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McDavid beats five opponents to become mayor

Tuesday, April 6, 2010 | 11:03 p.m. CDT; updated 12:56 p.m. CDT, Wednesday, April 7, 2010
Mayor-elect Bob McDavid celebrates his win with his daughter Kim Schmidt, son Scott McDavid, wife Suzanne and members of the Columbia Fire Department on stage at Shiloh Bar and Grill on Tuesday evening. McDavid won the mayor's seat with 54 percent of the vote.

COLUMBIA — Physician Bob McDavid will be the next mayor of Columbia after cruising to a relatively easy victory in a six-way race to replace five-term incumbent Darwin Hindman, who did not seek re-election.

McDavid — who enjoyed the endorsement of the Columbia Chamber of Commerce, the support of Columbia firefighters and police officers and an unprecedented campaign treasury that he reported last week was around $56,000 — got 54.2 percent of the vote.

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Tuesday night, McDavid was surrounded by exuberant supporters at Shiloh Bar and Grill when the results came in. The campaign tallied the results of the mayor's race and Proposition 1 on a large tablet.

"I felt kind of peaceful going into tonight," McDavid said. "We worked hard, ran a good campaign and a positive campaign. I was at peace knowing we did everything we could do."

McDavid won the six-person mayoral election with 9,935 votes, or 54 percent. He was followed by Jerry Wade with 5,187 votes, Sid Sullivan with 2,222 votes, Paul Love with 454 votes, Sal Nuccio with 360 votes and Sean O'Day with 173 votes.

During the campaign, McDavid emphasized his 12 years on the Boone Hospital Center board of trustees. He has chaired the board since 2007 but said he would step down if elected mayor.

Across town at the House of Chow, the mood at Wade's watch party changed dramatically as the final results came in. After all precincts reported, what had been an upbeat crowd fell to murmurs about the new make-up of the council.

"The votes are in pretty direct proportion to the amount of money spent. That, to me, says something," said Wade, who served 12 years on the Columbia Planning and Zoning Commission.

Wade gave up his Fourth Ward seat on the City Council to run for mayor. Given his loss and the victors in the Third and Fourth ward races, he said, "we have a different set of dynamics on the council."

"We have a community that is highly divided and fragmented, and I do not see anything in this election which carries much hope of beginning to bring the community together," he said. "That, to me, may be the saddest outcome of the election."

Wade's platform centered on creating jobs and implementing more technical training. The Columbia Black Roundtable, the Boone County Smart Growth Coalition and the Osage Group of the Sierra Club endorsed him.

Wade said he plans to remain active as a private citizen.

Sullivan is no stranger to elections. Before running for mayor, he sought the 24th District seat in the Missouri House of Representatives and the southern Boone County commissioner seat. In the campaign for mayor, he focused on strengthening neighborhoods and bringing retirees to town to bolster economic activity.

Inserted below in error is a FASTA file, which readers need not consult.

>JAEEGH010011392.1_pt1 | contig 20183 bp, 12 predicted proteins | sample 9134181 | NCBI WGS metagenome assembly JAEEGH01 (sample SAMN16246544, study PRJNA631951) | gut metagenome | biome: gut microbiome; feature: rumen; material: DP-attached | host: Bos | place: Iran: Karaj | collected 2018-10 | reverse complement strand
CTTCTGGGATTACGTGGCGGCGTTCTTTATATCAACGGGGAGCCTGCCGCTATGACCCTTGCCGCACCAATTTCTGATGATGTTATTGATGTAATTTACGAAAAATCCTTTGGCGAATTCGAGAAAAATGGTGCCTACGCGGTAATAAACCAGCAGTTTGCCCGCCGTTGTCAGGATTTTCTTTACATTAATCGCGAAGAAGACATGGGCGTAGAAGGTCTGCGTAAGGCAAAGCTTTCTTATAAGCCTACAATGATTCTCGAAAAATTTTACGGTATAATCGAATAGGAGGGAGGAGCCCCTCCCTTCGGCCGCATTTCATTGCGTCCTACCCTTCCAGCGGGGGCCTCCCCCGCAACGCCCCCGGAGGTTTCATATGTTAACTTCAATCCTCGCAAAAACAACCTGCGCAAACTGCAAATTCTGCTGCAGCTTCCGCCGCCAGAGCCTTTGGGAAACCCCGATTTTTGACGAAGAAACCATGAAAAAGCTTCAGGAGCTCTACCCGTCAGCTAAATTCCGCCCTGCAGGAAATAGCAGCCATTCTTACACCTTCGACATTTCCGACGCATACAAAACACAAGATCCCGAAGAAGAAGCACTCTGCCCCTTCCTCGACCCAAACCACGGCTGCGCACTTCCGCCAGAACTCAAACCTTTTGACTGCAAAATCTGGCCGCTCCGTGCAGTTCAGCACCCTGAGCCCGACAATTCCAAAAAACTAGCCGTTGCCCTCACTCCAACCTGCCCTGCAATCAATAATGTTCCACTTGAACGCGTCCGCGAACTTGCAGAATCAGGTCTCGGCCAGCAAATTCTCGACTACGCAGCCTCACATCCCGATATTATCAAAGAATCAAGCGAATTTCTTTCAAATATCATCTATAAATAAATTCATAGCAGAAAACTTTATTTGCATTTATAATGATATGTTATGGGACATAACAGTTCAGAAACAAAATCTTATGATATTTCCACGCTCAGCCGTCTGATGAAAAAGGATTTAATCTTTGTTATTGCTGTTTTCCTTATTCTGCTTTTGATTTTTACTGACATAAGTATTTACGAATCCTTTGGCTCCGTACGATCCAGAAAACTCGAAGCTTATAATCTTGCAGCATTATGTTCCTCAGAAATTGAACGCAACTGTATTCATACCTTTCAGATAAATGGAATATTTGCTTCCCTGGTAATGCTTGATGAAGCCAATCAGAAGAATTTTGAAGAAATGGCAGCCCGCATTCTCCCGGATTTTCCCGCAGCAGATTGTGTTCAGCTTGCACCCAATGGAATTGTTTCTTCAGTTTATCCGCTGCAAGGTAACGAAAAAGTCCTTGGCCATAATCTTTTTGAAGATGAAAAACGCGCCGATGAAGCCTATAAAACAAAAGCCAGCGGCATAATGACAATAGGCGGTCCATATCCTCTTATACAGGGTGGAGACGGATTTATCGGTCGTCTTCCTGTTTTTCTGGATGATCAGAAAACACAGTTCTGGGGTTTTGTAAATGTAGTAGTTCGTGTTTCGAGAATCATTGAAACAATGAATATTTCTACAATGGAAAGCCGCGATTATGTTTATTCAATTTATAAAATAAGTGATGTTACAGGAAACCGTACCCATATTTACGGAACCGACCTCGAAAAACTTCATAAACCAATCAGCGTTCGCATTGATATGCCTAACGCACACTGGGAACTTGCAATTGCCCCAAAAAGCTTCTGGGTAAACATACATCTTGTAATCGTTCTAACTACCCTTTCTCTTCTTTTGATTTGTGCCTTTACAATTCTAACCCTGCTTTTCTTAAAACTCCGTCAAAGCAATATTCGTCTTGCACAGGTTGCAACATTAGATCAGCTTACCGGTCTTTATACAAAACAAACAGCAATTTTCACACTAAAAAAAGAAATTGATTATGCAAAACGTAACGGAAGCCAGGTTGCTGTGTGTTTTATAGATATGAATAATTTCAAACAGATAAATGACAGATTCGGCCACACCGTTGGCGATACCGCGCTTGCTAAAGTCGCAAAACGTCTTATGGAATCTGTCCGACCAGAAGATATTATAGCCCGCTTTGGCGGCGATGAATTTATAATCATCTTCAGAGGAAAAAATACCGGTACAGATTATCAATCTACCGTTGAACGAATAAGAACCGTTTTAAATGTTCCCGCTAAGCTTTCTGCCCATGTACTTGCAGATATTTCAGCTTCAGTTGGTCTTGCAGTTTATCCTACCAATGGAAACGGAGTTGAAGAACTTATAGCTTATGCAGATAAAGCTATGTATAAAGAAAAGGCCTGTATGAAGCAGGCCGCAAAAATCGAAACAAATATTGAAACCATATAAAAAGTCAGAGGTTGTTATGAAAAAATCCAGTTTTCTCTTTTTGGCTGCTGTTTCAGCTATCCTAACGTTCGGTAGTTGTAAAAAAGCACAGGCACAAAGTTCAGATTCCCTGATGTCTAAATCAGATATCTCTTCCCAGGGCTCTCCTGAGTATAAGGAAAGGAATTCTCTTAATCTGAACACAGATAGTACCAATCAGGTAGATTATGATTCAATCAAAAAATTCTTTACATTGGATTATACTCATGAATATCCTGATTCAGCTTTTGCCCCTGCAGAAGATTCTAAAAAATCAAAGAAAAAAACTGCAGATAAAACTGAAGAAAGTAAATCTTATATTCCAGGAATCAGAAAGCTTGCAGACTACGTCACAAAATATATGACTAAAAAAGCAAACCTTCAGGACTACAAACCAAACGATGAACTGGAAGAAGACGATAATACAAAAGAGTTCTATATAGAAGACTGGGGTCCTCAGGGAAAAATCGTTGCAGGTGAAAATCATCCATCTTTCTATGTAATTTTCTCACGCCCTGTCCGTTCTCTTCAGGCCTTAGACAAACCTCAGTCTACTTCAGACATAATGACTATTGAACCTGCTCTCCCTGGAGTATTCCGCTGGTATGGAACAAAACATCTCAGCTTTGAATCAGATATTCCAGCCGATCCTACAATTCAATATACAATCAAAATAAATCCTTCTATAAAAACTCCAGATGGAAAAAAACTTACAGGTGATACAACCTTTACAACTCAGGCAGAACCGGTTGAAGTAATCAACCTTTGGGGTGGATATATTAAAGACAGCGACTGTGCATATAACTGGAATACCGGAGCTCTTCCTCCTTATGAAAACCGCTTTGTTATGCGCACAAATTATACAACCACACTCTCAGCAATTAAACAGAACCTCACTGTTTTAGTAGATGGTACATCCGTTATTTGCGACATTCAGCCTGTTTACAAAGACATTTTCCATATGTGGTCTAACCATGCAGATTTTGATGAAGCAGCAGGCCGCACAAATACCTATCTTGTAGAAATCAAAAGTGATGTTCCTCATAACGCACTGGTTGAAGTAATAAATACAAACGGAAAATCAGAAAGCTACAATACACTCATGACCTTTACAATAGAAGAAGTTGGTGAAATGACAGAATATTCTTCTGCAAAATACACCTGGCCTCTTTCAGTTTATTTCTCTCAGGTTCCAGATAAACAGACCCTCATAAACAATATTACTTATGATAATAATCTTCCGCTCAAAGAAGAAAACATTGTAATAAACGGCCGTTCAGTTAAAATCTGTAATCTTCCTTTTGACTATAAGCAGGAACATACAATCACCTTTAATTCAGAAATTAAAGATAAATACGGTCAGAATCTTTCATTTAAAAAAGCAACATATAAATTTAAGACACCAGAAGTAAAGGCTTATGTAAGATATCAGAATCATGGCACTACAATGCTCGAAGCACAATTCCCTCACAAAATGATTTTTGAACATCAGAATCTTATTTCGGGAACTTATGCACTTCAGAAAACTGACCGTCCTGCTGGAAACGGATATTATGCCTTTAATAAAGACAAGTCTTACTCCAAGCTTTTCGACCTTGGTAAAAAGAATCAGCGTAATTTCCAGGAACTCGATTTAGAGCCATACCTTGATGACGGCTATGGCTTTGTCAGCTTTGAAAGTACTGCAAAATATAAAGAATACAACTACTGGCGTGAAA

"We were up against a lot of money," said Arthur Nunn, Sullivan's campaign manager. "I think we did a pretty good job based on that."

The Boone County Smart Growth Coalition also endorsed Sullivan, who said he is unsure whether he'll run for office again.

"Other candidates raised the fear issue of crime, and people vote fear," Sullivan said. "They were successful with that. They spent a lot of money on that."

Candidate Sean O'Day was among the Sullivan supporters gathered at Broadway Brewery on Tuesday night. On March 30, O'Day endorsed Sullivan. Paul Love was at McNally's, his normal Tuesday night hangout, as the results came in. Sal Nuccio was working at his bar, Eastside Tavern, on Tuesday night. He attended no campaign forums.

McDavid will accept the mayor's gavel from Hindman after being sworn in on Monday night. His platform focused on public safety, increasing economic activity and preserving neighborhoods. McDavid was the only mayoral candidate to strongly endorse downtown cameras.

"I'm elated," Danny Spry of the Columbia Professional Fire Fighters said. "I know he's a man who has so much to give Columbia. He supports public safety and supports growth. It's a breath of fresh air (to have McDavid as mayor)."

At candidate debates and forums, McDavid repeatedly said Columbia's mayor must be a salesperson for the city.

"I feel a sense of obligation and responsibility going out to represent Columbia," McDavid said Tuesday night at his election night party. "Columbia's a great town, and it's going to become a greater town."

Missourian reporters Chris Canipe and Ryan Martin contributed to this report.


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